Java memory model
The Java memory model describes how threads in the Java programming language interact through memory. Together with the description of single-threaded execution of code, the memory model provides the semantics of the Java programming language.
The original Java memory model, developed in 1995, was widely perceived as broken, preventing many runtime optimizations and not providing strong enough guarantees for code safety. It was updated through the Java Community Process, as Java Specification Request 133 (JSR-133), which took effect in 2004, for Tiger (Java 5.0).
The Java programming language and platform provide thread capabilities. Synchronization between threads is notoriously difficult for developers; this difficulty is compounded because Java applications can run on a wide range of processors and operating systems. To be able to draw conclusions about a program's behavior, Java's designers decided they had to clearly define possible behaviors of all Java programs.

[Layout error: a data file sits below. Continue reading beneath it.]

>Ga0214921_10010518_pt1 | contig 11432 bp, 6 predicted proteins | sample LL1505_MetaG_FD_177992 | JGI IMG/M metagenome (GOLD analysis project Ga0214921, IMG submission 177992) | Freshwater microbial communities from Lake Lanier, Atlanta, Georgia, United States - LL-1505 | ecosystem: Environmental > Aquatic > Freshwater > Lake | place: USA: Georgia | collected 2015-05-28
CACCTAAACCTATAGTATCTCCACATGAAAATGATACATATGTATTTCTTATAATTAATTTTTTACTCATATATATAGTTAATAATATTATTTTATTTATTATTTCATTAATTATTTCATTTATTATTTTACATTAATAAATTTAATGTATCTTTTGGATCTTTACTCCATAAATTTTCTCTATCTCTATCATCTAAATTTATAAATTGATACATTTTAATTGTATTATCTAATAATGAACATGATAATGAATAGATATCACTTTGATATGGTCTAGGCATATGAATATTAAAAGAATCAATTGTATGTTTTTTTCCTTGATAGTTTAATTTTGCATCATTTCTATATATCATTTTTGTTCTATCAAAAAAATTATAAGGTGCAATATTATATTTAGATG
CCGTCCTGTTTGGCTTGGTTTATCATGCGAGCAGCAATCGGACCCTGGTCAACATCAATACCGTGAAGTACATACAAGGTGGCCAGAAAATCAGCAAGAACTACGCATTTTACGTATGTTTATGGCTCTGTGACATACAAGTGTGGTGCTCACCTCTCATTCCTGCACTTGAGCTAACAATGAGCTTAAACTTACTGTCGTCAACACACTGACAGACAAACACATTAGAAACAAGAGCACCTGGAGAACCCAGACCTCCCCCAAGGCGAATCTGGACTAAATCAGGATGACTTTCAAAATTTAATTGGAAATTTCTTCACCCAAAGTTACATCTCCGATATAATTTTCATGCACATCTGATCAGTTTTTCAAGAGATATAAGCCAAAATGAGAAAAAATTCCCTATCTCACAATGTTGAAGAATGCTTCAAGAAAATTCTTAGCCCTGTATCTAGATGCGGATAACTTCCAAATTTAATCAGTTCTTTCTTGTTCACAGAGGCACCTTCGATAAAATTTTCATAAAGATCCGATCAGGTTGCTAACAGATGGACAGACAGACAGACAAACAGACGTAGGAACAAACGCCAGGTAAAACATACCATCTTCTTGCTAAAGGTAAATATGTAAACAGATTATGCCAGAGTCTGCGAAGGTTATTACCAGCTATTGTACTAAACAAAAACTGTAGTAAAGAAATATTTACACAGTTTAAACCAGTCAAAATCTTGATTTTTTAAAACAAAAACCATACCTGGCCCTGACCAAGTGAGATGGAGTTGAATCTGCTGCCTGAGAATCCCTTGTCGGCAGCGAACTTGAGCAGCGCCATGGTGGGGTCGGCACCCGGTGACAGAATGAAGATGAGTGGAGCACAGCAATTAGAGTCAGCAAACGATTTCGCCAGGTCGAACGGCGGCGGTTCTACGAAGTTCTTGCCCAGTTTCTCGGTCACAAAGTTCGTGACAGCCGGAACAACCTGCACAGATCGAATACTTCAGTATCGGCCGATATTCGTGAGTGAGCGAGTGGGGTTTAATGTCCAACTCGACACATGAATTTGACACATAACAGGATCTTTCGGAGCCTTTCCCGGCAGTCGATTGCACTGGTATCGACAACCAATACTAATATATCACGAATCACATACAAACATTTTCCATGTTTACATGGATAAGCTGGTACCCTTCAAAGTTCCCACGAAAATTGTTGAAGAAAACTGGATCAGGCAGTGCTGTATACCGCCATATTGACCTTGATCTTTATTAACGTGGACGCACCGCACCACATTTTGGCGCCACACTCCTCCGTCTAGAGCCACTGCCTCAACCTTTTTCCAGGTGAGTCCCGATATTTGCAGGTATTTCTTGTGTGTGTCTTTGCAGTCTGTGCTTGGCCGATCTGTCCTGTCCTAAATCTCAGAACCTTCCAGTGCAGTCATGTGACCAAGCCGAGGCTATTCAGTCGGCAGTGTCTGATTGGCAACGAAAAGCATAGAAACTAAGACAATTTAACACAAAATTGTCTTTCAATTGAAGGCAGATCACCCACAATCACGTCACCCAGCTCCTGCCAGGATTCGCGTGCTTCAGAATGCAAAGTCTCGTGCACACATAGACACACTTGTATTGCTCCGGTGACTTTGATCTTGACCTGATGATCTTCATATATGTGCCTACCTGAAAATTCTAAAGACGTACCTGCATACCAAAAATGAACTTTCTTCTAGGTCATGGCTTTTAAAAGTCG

On modern platforms, code is frequently not executed in the order it was written. It is reordered by the compiler, the processor and the memory subsystem to achieve maximum performance. On multiprocessor architectures, individual processors may have their own local caches that are out of sync with main memory. It is generally undesirable to require threads to remain perfectly in sync with one another because this would be too costly from a performance point of view. This means that at any given time, different threads may see different values for the same shared data.
In a single-threaded environment, it is easy to reason about code execution. The typical approach requires the system to implement as-if-serial semantics for individual threads in isolation. When an individual thread executes, it will appear as if all of the actions taken by that thread occur in the order they appear in the program, even if the actions themselves occur out of order.
If one thread executes its instructions out of order, then another thread might see the fact that those instructions were executed out of order, even if that did not affect the semantics of the first thread. For example, consider two threads with the following instructions, executing concurrently, where the variables x and y are both initialized to 0: